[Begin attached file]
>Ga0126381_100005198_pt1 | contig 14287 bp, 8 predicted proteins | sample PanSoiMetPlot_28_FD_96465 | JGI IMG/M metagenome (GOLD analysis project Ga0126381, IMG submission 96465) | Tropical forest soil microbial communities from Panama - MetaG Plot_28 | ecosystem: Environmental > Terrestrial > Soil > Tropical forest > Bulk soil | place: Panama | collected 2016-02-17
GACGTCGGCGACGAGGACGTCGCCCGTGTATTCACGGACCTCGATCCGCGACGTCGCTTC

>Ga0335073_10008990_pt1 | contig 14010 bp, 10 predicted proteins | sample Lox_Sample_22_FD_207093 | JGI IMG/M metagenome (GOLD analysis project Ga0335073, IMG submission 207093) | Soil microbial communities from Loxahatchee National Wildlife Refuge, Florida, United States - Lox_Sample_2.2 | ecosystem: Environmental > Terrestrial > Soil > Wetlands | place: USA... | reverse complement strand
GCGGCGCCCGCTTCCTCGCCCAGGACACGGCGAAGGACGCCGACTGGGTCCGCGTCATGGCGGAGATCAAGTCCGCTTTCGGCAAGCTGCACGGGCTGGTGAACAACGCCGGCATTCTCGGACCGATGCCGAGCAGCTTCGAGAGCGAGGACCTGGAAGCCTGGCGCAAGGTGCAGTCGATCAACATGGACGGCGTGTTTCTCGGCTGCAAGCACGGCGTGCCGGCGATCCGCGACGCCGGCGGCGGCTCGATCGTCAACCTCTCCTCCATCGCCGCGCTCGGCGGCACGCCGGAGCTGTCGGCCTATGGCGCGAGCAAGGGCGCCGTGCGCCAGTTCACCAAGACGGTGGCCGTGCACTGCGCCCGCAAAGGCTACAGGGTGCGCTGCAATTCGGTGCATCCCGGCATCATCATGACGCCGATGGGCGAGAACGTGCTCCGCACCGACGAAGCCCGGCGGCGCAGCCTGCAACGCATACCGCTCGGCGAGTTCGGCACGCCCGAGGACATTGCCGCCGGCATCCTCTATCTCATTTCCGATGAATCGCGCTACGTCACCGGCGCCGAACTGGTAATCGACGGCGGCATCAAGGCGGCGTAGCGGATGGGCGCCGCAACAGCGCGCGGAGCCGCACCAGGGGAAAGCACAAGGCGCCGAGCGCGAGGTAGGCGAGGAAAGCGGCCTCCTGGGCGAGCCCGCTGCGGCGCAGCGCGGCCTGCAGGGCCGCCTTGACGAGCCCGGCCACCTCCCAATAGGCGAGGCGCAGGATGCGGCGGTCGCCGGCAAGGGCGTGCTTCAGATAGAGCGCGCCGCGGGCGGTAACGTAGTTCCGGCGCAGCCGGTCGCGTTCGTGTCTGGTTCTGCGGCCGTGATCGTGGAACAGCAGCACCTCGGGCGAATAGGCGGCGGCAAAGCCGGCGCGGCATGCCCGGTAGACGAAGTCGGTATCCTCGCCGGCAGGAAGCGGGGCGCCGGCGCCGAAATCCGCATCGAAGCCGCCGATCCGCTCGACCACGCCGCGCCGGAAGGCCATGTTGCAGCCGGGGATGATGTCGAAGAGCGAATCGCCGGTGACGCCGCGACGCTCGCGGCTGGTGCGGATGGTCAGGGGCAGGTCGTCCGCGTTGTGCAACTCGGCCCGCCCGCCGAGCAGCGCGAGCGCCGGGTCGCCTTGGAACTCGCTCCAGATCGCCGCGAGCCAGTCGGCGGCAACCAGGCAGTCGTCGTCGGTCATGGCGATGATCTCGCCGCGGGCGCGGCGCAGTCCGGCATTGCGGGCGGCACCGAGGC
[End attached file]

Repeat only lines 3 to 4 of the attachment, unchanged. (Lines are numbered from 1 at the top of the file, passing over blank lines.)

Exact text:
>Ga0335073_10008990_pt1 | contig 14010 bp, 10 predicted proteins | sample Lox_Sample_22_FD_207093 | JGI IMG/M metagenome (GOLD analysis project Ga0335073, IMG submission 207093) | Soil microbial communities from Loxahatchee National Wildlife Refuge, Florida, United States - Lox_Sample_2.2 | ecosystem: Environmental > Terrestrial > Soil > Wetlands | place: USA... | reverse complement strand
GCGGCGCCCGCTTCCTCGCCCAGGACACGGCGAAGGACGCCGACTGGGTCCGCGTCATGGCGGAGATCAAGTCCGCTTTCGGCAAGCTGCACGGGCTGGTGAACAACGCCGGCATTCTCGGACCGATGCCGAGCAGCTTCGAGAGCGAGGACCTGGAAGCCTGGCGCAAGGTGCAGTCGATCAACATGGACGGCGTGTTTCTCGGCTGCAAGCACGGCGTGCCGGCGATCCGCGACGCCGGCGGCGGCTCGATCGTCAACCTCTCCTCCATCGCCGCGCTCGGCGGCACGCCGGAGCTGTCGGCCTATGGCGCGAGCAAGGGCGCCGTGCGCCAGTTCACCAAGACGGTGGCCGTGCACTGCGCCCGCAAAGGCTACAGGGTGCGCTGCAATTCGGTGCATCCCGGCATCATCATGACGCCGATGGGCGAGAACGTGCTCCGCACCGACGAAGCCCGGCGGCGCAGCCTGCAACGCATACCGCTCGGCGAGTTCGGCACGCCCGAGGACATTGCCGCCGGCATCCTCTATCTCATTTCCGATGAATCGCGCTACGTCACCGGCGCCGAACTGGTAATCGACGGCGGCATCAAGGCGGCGTAGCGGATGGGCGCCGCAACAGCGCGCGGAGCCGCACCAGGGGAAAGCACAAGGCGCCGAGCGCGAGGTAGGCGAGGAAAGCGGCCTCCTGGGCGAGCCCGCTGCGGCGCAGCGCGGCCTGCAGGGCCGCCTTGACGAGCCCGGCCACCTCCCAATAGGCGAGGCGCAGGATGCGGCGGTCGCCGGCAAGGGCGTGCTTCAGATAGAGCGCGCCGCGGGCGGTAACGTAGTTCCGGCGCAGCCGGTCGCGTTCGTGTCTGGTTCTGCGGCCGTGATCGTGGAACAGCAGCACCTCGGGCGAATAGGCGGCGGCAAAGCCGGCGCGGCATGCCCGGTAGACGAAGTCGGTATCCTCGCCGGCAGGAAGCGGGGCGCCGGCGCCGAAATCCGCATCGAAGCCGCCGATCCGCTCGACCACGCCGCGCCGGAAGGCCATGTTGCAGCCGGGGATGATGTCGAAGAGCGAATCGCCGGTGACGCCGCGACGCTCGCGGCTGGTGCGGATGGTCAGGGGCAGGTCGTCCGCGTTGTGCAACTCGGCCCGCCCGCCGAGCAGCGCGAGCGCCGGGTCGCCTTGGAACTCGCTCCAGATCGCCGCGAGCCAGTCGGCGGCAACCAGGCAGTCGTCGTCGGTCATGGCGATGATCTCGCCGCGGGCGCGGCGCAGTCCGGCATTGCGGGCGGCACCGAGGC